Learning Hebrew before converting to Judaism

If you are planning to convert, it is advisable to learn at least a little Hebrew.

September 22, 2019 12:35
1 minute read.
THE JERUSALEM conversion office of the Chief Rabbinate

THE JERUSALEM conversion office of the Chief Rabbinate. (photo credit: MARC ISRAEL SELLEM/THE JERUSALEM POST)

Speaking, reading and/or writing Hebrew is not a mandatory condition when converting to Judaism.

Having said that, if you are planning to convert, it is advisable to learn at least a little Hebrew.


All the Jewish prayers are in Hebrew, and while you can find prayer books with transliterations of the texts, wouldn’t you feel better being able to read the original Hebrew texts? There is be a big difference between following the foreign letters that form sounds similar to the Hebrew, and reading the real original text.

Prayers are not the only Hebrew text that Jewish people read on a regular basis. What about the Hebrew Bible, the Torah, the Passover Haggada, Midrashim and all other Jewish texts that make up a big part of Jewish life?

Judaism is a parochial religion. People gather together in synagogues and temples to pray together as well as, engage in other religious activities and ceremonies. Learning Hebrew ahead of time can help you overcome any obstacles that the language barier might bring with it.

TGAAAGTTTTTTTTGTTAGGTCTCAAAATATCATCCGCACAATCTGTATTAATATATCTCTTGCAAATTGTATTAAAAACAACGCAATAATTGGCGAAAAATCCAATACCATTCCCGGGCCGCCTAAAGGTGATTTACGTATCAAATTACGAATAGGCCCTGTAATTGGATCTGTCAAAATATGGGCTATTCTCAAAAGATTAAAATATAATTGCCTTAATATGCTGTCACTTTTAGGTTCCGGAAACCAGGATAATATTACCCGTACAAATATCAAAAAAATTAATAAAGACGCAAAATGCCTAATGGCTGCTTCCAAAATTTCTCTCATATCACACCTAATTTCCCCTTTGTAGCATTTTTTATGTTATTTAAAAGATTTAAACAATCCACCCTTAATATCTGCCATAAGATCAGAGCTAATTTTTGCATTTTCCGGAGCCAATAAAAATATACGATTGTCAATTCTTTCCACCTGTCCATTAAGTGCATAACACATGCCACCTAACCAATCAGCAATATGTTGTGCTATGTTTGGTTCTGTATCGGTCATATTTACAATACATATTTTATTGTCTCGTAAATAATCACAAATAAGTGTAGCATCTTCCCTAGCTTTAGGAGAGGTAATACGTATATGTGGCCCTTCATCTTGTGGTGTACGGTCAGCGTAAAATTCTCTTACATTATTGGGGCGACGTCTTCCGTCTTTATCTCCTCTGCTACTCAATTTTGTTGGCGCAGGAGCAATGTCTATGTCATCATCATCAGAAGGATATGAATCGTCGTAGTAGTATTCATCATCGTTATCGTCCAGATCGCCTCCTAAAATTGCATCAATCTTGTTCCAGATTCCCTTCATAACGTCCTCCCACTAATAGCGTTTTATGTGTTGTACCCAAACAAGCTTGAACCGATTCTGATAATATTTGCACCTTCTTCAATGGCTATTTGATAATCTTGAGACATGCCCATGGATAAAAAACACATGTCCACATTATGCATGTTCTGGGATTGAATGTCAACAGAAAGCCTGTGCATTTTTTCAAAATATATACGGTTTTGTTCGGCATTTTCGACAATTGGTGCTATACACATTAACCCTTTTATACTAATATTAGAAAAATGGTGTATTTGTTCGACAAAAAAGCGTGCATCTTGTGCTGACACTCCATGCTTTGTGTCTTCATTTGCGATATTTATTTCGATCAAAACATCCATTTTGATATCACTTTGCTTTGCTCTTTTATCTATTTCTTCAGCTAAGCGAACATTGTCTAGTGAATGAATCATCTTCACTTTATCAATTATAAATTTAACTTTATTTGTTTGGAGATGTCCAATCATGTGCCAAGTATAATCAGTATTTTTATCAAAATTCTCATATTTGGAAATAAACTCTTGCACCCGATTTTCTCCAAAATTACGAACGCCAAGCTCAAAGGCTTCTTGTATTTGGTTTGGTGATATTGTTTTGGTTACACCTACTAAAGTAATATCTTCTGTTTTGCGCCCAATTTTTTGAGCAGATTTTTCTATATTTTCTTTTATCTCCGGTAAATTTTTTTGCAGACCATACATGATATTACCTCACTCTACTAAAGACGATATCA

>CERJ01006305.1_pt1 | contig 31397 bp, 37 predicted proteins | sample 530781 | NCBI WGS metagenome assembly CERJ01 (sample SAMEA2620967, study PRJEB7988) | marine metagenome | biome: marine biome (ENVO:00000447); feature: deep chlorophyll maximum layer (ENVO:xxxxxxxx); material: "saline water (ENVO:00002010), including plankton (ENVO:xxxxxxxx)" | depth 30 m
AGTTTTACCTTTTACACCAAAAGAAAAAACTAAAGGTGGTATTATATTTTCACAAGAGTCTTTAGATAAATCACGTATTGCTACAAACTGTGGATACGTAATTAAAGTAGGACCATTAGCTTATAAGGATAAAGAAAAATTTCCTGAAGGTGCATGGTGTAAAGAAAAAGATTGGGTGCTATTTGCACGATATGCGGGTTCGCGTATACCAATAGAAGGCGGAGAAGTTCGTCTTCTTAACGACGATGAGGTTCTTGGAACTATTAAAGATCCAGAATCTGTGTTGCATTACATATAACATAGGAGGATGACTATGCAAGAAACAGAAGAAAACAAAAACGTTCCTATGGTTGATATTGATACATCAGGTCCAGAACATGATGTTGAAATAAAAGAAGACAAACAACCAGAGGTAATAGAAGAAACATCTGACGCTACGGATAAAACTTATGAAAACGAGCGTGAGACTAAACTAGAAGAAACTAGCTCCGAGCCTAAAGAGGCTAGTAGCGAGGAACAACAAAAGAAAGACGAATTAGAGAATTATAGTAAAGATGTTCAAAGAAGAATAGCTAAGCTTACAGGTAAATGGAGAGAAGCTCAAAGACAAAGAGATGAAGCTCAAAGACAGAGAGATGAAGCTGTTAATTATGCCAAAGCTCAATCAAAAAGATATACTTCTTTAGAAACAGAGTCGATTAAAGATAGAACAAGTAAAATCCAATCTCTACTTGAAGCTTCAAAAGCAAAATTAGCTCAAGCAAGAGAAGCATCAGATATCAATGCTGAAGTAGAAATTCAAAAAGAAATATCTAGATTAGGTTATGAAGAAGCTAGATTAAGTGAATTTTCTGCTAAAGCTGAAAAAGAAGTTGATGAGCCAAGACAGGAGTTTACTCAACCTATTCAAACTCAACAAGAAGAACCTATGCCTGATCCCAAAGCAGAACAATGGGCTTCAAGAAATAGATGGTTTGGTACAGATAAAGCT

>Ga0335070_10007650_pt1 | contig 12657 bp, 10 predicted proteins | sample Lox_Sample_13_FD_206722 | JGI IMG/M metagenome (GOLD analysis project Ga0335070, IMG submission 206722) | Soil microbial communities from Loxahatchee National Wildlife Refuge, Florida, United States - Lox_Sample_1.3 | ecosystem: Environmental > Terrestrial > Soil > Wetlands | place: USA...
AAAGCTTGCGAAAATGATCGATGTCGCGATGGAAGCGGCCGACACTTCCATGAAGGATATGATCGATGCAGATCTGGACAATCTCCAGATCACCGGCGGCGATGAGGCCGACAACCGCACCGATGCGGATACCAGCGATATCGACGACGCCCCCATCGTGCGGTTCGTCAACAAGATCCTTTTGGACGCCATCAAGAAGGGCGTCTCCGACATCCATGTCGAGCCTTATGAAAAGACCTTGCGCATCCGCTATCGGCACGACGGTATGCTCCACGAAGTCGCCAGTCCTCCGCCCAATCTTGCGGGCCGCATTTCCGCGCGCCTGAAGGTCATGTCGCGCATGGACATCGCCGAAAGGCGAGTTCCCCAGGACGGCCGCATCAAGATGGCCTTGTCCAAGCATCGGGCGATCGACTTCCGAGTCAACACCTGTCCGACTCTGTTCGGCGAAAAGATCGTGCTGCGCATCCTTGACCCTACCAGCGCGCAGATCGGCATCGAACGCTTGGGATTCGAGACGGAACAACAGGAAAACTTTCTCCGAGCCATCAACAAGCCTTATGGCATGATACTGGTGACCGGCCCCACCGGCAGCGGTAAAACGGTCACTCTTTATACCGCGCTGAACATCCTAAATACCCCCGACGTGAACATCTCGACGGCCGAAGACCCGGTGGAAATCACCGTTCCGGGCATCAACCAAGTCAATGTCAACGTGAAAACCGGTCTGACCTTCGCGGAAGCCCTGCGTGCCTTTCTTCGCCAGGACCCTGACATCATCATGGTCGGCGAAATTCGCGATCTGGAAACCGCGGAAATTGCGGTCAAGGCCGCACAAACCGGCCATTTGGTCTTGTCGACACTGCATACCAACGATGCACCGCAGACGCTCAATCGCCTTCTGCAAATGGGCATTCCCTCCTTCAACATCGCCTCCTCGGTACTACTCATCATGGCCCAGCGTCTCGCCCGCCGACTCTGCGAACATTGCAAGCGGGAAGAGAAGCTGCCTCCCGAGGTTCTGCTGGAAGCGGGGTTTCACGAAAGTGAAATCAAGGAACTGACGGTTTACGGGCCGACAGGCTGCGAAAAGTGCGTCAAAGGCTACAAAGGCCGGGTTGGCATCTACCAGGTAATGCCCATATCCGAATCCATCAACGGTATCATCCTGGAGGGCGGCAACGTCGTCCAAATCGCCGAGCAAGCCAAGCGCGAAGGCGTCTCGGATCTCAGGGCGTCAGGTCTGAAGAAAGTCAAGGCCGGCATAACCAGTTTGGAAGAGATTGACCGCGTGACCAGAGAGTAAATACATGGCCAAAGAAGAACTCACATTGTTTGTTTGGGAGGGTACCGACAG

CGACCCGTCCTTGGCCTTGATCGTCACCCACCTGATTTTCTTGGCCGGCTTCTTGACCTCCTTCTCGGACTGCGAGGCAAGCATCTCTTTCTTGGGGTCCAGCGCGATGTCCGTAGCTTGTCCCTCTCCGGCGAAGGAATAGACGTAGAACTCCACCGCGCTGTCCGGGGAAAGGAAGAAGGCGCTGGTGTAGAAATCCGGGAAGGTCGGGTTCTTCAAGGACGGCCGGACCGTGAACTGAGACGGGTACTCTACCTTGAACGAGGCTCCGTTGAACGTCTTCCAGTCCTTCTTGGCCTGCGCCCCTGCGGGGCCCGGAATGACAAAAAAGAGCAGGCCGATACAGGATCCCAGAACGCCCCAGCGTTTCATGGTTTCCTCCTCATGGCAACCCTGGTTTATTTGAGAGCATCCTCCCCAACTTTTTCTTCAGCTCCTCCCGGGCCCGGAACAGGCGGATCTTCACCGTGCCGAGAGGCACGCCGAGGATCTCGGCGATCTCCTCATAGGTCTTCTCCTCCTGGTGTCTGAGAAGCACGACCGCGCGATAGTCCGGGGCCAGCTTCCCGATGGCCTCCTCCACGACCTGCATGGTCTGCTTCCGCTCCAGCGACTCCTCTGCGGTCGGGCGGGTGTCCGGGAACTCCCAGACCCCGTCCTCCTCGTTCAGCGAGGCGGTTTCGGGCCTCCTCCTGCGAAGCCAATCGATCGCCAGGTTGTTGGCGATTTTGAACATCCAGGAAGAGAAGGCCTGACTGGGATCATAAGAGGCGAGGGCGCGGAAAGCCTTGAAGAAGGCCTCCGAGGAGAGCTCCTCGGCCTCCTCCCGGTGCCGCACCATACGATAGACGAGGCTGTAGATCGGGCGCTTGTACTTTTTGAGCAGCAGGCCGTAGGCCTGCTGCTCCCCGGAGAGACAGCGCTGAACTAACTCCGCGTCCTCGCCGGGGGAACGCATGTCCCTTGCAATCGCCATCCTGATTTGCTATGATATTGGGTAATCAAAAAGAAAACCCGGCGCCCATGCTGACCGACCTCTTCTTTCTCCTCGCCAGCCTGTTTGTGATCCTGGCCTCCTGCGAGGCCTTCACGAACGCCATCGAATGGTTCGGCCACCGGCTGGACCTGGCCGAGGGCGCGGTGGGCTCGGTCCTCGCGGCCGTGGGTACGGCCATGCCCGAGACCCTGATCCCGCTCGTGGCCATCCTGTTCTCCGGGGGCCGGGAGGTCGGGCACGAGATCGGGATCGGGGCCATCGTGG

Knowing Hebrew can also be useful outside of the synagogue. Most people who convert to Judaism take a Hebrew name. Most Hebrew names are either proper nouns (for example: Shira, Hodaya, Ya’ir, Baruch) or names of biblical figures and important people in the Jewish tradition (for example: Ruth, Yael, Moses, David). When choosing a Hebrew name for yourself, you should understand the meaning and be able to spell it properly in the language it comes from.

Finally, we will mention the strong ties between the Jewish people from all over the world and the State of Israel. Hebrew is used throughout Israel and is the official language. When visiting Israel it is helpful to know a few words in Hebrew. Jewish people who visit holy places or are considering Aliyah should definitely know some Hebrew.


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